We’re ready for a tumble, as America’s Federal Reserve warns that a surge in risky asset prices has made them increasingly susceptible. With the S&P 500 on its longest winning streak since 1997 and bitcoin hitting a new high, Morgan Stanley says there’s increased peril from a stock market bubble. Some other dangers are already grave, with COVID-19 calculated to have stolen 28 million years of life from 31 countries last year and the pandemic seeing 26,000 tonnes of PPE pollute our oceans. This rubbish bin from Myrtle Beach has come all the way across the Atlantic to wash ashore in Ireland.
RUSHING FOR EXITS OR OPPORTUNITIES
Some are taking profits, with Inmarsat attracting a £5.4bn takeover and Succession Wealth put up for sale for £400m. Elon Musk’s brother Kimbal has sold $110m of Tesla shares. Others are finding ways around situations, with China’s livestream shopping soaring to $171bn of annual sales from just $3bn in 2017, Primark plotting major expansion and Rolls-Royce securing £450m to fund mini nuclear reactors. JP Morgan believes there are Brexit bargains to be had in Britain. The FTSE All-Share is not panicking.
As Cadillac drops hundreds of dealers who aren’t ready for electric cars, a massive carbon-collecting machine has been built in Switzerland. Watch EdisonTV’s interview with the CFO of waste-to-products group Renewi, whose record performance is being driven by recyclates. This Scottish inventor is ‘drilling the sky’ for energy, while nightclubs in his homeland are sidestepping vaccine passport rules by putting furniture on dance floors. A chronic shortage of Walkers has provided an opportunity for crisps arbitrage, with packets selling for £8 on eBay. As at least one-quarter of British Conservative MPS are found to have second jobs, Malawi has elected its first person with albinism to parliament.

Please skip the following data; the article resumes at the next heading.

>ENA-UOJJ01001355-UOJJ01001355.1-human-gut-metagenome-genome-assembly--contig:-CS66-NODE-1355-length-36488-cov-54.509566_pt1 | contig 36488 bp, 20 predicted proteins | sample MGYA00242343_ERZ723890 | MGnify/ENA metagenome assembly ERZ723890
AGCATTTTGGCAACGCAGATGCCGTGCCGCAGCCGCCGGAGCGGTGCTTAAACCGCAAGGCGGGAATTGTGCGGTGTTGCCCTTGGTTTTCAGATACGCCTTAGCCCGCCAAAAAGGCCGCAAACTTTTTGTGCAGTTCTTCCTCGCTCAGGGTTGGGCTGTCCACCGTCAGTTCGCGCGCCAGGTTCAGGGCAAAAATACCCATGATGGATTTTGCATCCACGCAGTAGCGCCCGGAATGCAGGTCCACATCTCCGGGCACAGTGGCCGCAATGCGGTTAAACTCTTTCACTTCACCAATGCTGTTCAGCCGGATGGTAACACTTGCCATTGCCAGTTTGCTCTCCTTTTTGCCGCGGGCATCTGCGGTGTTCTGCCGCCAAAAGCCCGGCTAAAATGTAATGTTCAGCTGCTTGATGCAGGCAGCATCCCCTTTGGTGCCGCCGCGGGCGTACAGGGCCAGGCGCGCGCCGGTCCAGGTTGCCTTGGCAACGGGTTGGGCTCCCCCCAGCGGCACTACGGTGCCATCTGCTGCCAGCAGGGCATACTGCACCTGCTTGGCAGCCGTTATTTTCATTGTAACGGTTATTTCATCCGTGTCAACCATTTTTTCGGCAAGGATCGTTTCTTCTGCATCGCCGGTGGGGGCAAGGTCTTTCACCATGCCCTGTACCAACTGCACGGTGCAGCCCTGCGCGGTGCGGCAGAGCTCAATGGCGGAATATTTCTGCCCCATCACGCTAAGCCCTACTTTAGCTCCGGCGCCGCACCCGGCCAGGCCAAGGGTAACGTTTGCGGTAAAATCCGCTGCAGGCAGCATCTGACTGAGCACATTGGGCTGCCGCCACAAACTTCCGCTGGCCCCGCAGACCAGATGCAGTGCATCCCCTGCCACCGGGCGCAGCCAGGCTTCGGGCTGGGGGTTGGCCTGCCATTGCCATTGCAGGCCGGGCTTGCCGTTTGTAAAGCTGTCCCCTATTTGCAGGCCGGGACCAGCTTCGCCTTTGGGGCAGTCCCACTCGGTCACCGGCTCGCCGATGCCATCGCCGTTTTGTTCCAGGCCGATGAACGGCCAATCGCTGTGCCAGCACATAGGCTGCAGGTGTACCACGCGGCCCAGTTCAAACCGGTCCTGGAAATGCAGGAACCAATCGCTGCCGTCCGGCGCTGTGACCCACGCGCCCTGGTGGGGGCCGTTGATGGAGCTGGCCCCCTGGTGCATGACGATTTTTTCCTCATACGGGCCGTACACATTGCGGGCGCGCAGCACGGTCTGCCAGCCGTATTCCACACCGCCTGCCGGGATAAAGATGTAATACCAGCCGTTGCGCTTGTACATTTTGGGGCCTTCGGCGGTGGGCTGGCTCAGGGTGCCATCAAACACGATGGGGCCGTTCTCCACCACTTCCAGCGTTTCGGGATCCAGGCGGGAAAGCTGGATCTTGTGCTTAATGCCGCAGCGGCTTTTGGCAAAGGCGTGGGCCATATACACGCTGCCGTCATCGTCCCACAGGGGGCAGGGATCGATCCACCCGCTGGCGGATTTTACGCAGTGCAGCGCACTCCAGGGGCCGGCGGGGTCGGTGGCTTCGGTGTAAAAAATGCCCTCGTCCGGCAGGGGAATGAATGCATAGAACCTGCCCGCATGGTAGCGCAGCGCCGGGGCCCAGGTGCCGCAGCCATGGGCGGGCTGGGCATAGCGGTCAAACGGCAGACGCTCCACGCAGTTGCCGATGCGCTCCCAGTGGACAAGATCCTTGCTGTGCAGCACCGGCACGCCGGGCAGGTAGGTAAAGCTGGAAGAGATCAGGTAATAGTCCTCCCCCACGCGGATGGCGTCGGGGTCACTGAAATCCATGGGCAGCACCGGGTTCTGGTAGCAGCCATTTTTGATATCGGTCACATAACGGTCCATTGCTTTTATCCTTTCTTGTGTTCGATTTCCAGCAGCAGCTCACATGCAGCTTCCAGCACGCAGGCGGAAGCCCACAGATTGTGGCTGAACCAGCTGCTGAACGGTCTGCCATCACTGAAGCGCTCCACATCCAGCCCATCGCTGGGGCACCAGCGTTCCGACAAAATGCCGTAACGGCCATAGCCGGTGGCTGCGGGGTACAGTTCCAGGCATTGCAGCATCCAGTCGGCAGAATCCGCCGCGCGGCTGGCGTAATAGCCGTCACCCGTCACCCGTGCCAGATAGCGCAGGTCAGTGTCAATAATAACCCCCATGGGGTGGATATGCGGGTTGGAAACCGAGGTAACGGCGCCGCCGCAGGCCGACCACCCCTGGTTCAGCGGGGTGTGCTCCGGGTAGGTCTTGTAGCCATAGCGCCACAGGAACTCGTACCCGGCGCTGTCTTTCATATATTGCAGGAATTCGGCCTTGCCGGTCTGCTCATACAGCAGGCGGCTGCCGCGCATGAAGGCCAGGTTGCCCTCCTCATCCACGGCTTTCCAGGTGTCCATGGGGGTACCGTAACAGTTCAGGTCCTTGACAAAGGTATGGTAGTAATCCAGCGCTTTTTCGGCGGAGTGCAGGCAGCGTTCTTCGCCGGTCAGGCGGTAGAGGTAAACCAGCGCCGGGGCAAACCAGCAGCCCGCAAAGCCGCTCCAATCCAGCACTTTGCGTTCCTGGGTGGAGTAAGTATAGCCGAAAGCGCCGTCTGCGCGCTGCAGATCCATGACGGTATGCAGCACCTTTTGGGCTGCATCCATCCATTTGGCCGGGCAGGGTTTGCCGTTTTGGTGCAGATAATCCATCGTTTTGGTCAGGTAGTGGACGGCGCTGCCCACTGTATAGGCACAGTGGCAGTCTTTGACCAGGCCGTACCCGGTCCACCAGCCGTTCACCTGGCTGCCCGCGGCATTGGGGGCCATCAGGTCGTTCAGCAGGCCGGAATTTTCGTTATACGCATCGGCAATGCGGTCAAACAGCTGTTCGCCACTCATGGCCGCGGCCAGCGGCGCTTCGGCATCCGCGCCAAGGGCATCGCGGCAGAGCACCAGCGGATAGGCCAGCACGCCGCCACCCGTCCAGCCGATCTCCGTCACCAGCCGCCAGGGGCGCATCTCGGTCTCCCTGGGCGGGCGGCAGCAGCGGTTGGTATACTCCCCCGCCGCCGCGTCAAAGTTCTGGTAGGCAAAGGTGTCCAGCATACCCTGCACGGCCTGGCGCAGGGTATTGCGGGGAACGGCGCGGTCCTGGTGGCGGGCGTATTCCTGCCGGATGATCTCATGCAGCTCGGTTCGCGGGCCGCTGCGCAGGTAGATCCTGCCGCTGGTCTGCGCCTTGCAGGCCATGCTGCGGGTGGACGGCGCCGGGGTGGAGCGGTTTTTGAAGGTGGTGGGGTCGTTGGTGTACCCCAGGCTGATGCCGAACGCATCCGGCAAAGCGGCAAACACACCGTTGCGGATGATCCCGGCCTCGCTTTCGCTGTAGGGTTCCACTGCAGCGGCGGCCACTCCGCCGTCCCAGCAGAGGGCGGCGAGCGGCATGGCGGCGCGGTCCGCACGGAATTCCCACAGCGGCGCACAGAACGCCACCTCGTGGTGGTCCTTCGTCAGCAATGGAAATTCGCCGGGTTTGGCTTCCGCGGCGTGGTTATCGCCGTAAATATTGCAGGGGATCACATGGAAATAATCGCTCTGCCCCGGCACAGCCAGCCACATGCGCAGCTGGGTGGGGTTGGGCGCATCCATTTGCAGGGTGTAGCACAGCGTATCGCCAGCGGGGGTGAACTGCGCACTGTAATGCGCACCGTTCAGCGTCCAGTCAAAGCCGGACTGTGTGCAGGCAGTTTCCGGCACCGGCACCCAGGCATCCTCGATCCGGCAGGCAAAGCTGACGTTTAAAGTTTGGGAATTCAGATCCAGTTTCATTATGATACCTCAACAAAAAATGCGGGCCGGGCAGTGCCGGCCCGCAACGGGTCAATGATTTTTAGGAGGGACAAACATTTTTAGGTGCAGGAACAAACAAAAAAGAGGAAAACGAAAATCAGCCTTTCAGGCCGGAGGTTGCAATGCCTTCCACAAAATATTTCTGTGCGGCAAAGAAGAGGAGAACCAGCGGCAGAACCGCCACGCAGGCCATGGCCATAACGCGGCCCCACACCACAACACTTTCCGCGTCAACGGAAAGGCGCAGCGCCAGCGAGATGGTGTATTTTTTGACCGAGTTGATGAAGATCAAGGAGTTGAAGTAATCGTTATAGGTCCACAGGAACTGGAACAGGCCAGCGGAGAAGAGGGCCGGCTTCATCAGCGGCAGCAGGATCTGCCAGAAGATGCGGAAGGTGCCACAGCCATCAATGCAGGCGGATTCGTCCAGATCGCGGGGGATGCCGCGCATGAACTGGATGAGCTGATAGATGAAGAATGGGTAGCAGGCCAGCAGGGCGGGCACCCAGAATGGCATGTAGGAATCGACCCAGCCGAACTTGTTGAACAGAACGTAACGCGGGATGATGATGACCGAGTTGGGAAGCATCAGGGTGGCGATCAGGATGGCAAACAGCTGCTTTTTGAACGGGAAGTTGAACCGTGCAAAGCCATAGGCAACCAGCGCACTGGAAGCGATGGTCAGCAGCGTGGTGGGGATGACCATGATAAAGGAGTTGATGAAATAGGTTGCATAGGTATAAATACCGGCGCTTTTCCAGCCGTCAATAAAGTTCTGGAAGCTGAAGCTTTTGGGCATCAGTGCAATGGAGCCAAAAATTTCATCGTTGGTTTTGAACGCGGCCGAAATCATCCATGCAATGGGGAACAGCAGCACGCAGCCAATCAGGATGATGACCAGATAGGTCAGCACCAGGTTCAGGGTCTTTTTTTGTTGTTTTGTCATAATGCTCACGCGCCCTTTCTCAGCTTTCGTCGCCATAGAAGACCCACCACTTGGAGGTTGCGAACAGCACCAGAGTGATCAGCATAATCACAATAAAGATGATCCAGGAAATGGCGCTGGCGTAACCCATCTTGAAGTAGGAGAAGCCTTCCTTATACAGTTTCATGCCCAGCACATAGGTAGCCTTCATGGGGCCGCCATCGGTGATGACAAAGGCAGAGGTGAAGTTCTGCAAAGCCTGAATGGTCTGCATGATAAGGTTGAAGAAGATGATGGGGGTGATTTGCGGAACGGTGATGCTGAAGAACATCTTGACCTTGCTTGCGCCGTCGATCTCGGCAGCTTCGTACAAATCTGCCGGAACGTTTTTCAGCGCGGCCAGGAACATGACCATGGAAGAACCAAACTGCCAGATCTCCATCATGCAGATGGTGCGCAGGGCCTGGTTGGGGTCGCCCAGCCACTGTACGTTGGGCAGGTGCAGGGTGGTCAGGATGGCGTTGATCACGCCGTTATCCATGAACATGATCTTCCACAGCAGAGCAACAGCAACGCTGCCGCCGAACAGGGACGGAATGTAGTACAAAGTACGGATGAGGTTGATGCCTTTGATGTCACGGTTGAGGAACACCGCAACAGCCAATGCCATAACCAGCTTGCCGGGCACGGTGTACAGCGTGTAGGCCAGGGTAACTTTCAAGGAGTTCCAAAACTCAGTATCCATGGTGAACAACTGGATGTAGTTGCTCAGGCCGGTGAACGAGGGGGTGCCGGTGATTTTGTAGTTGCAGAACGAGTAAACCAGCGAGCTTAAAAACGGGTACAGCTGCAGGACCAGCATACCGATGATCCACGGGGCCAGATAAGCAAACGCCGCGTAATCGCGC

ENJOYING OUR FREEDOMS
Until things do go south, we can celebrate what we have. Bionic gloves have given this piano maestro his hands back. We now know why gifted dogs tilt their heads. And life was less of a hump for these camels while they wandered around Madrid after escaping from a circus.
PERRY’S PERSONAL VIEW FROM GLASGOW
Kelly Perry, Edison director and head of ESG
The main attraction kick-starting week two of COP26 was Barack Obama’s address. His remarks chimed with the general sentiment of the conference – urgency. Commitments to reducing emissions can no longer have long lead times as there are nations globally feeling the effects of climate change today.
This was reinforced by a panel this morning in which a number of leaders from low-lying island nations spoke about the imminent threat to life they are experiencing and how wealthier nations need to play their part to correct what is largely ‘their mess’.
As the second week continues, we can expect individual nations to begin to explain how they intend to achieve climate targets, for example the UK’s proposed carbon border tax, which looks set to be debated in Parliament but is far from being implemented. What is apparent is that we need to hear more concrete proposals and solutions if the pledges of last week are going to be kept.